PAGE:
Architecture

Energy efficient Treehaus spins elegantly down a forested hillside

Energy efficient Treehaus spin...
The Treehaus has been placed on the market with an asking price of US$1.1 million
The Treehaus has been placed on the market with an asking price of US$1.1 million
View 37 Images
Inside the Treehaus, by Park City Design+Build
1/37
Inside the Treehaus, by Park City Design+Build
Kitchen area inside the Treehaus
2/37
Kitchen area inside the Treehaus
Open kitchen and living inside the Treehaus
3/37
Open kitchen and living inside the Treehaus
The Treehaus by Park City Design+Build was designed to Passivhaus standards
4/37
The Treehaus by Park City Design+Build was designed to Passivhaus standards
The 2,500-sq ft (232-sq m) Treehaus spreads its floorspace over four floors
5/37
The 2,500-sq ft (232-sq m) Treehaus spreads its floorspace over four floors
Living area inside the Treehaus
6/37
Living area inside the Treehaus
Custom-built staircases connect the three upper levels of the Treehaus
7/37
Custom-built staircases connect the three upper levels of the Treehaus
A look at the kitchen area inside the Treehaus
8/37
A look at the kitchen area inside the Treehaus
Bathroom inside the Treehaus, by Park City Design+Build
9/37
Bathroom inside the Treehaus, by Park City Design+Build
The newly completed Treehaus has a big focus on energy efficiency
10/37
The newly completed Treehaus has a big focus on energy efficiency
Custom-built staircases connect the three upper levels of the Treehaus
11/37
Custom-built staircases connect the three upper levels of the Treehaus
A bedroom inside the newly completed Treehaus
12/37
A bedroom inside the newly completed Treehaus
Bathroom inside the newly completed Treehaus
13/37
Bathroom inside the newly completed Treehaus
The 2,500-sq ft (232-sq m) Treehaus spreads its floorspace over four floors
14/37
The 2,500-sq ft (232-sq m) Treehaus spreads its floorspace over four floors
Inside the Treehaus, by Park City Design+Build
15/37
Inside the Treehaus, by Park City Design+Build
A bathroom inside the 2,500-sq ft (232-sq m) Treehaus
16/37
A bathroom inside the 2,500-sq ft (232-sq m) Treehaus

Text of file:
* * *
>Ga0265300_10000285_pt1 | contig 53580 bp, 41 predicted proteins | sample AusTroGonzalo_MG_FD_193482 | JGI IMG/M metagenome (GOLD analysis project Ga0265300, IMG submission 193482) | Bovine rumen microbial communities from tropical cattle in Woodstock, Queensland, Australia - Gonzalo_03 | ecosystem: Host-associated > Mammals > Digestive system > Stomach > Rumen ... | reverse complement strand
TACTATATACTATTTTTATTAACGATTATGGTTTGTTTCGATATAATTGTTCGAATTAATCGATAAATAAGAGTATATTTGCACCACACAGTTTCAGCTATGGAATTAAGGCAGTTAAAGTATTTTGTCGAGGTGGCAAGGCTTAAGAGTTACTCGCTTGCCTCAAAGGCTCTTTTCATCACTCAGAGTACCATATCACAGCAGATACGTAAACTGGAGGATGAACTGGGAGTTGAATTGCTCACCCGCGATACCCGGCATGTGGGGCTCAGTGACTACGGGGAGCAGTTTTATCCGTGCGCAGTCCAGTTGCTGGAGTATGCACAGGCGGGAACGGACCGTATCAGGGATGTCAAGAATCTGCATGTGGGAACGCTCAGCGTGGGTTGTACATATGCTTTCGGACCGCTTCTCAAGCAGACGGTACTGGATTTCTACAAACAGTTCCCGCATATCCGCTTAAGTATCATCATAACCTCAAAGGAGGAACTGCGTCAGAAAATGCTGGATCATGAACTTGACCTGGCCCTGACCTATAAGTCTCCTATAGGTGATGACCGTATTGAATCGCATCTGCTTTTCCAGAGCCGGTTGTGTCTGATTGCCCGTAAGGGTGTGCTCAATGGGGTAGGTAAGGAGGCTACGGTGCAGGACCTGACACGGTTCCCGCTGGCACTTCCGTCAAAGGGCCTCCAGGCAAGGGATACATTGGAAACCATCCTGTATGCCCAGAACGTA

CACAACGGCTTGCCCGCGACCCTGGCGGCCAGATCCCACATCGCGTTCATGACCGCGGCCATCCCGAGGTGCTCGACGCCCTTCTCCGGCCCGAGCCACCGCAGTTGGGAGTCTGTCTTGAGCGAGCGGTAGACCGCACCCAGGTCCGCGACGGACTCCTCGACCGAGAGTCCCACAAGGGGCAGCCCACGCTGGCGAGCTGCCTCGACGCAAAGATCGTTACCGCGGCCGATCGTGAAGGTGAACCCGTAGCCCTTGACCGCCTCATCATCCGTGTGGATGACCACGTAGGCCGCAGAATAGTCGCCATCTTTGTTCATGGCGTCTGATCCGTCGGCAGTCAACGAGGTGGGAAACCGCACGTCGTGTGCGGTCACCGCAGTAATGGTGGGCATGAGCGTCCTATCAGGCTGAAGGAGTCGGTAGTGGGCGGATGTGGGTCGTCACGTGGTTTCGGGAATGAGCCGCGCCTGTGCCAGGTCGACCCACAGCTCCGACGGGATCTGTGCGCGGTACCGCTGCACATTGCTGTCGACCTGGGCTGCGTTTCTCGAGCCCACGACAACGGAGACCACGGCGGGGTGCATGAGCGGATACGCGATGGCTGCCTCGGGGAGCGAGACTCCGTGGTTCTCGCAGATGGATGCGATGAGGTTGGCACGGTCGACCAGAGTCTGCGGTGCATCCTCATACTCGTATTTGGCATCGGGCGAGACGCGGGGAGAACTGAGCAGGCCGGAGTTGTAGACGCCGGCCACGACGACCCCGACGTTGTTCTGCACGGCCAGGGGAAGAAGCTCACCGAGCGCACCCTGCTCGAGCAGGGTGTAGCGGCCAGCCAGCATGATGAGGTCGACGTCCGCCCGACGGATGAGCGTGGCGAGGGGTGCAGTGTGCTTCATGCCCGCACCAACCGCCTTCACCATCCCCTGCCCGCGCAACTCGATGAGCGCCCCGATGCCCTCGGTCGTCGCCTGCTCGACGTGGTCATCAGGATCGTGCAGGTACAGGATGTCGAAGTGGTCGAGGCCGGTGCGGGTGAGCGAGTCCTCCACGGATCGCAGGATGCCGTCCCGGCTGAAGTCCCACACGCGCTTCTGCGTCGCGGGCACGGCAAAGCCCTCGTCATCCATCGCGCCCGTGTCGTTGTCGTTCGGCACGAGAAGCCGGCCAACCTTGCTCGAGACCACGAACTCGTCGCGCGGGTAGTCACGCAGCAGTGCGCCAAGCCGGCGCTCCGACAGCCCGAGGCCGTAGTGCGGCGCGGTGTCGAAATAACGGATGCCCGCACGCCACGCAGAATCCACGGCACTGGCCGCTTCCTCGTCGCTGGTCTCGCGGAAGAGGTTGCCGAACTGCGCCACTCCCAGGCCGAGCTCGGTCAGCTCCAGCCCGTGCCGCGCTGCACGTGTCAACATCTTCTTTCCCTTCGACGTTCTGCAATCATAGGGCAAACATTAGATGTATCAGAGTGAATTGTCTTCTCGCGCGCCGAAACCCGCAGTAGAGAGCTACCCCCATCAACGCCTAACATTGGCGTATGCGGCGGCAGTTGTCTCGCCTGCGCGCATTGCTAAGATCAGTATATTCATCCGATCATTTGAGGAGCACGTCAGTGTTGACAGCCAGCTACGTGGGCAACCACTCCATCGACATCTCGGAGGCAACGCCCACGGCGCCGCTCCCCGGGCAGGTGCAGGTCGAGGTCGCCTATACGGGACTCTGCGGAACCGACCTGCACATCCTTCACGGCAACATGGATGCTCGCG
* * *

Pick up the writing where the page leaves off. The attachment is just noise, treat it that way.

A bathroom inside the 2,500-sq ft (232-sq m) Treehaus
17/37
A bathroom inside the 2,500-sq ft (232-sq m) Treehaus
Custom-built staircases connect the three upper levels of the Treehaus
18/37
Custom-built staircases connect the three upper levels of the Treehaus
Unfurnished but looking fine
19/37
Unfurnished but looking fine
Bathroom inside the 2,500-sq ft (232-sq m) Treehaus
20/37
Bathroom inside the 2,500-sq ft (232-sq m) Treehaus
Inside the Treehaus, by Park City Design+Build
21/37
Inside the Treehaus, by Park City Design+Build
Laundry area inside the 2,500-sq ft (232-sq m) Treehaus
22/37
Laundry area inside the 2,500-sq ft (232-sq m) Treehaus
Custom-built staircases connect the three upper levels of the Treehaus
23/37
Custom-built staircases connect the three upper levels of the Treehaus
Unfurnished interior of the Treehaus, by Park City Design+Build
24/37
Unfurnished interior of the Treehaus, by Park City Design+Build
Dining and living area inside the Treehaus
25/37
Dining and living area inside the Treehaus
Unfurnished but looking fine
26/37
Unfurnished but looking fine
The Treehaus has been placed on the market with an asking price of US$1.1 million
27/37
The Treehaus has been placed on the market with an asking price of US$1.1 million
Living space inside the Treehaus, by Park City Design+Build
28/37
Living space inside the Treehaus, by Park City Design+Build
The Treehaus is built to Passivhaus standards, meaning it makes careful use of insulation, high-performance glazing and an extremely tight building envelope to keep its internal temperatures stable without artificial cooling or heating
29/37
The Treehaus is built to Passivhaus standards, meaning it makes careful use of insulation, high-performance glazing and an extremely tight building envelope to keep its internal temperatures stable without artificial cooling or heating
The Treehaus is built into a wooded hillside in Utah
30/37
The Treehaus is built into a wooded hillside in Utah
The Treehaus was completed last month and promptly put on the market
31/37
The Treehaus was completed last month and promptly put on the market
Entrance to the Treehaus
32/37
Entrance to the Treehaus
Custom-built staircases connect the three upper levels of the Treehaus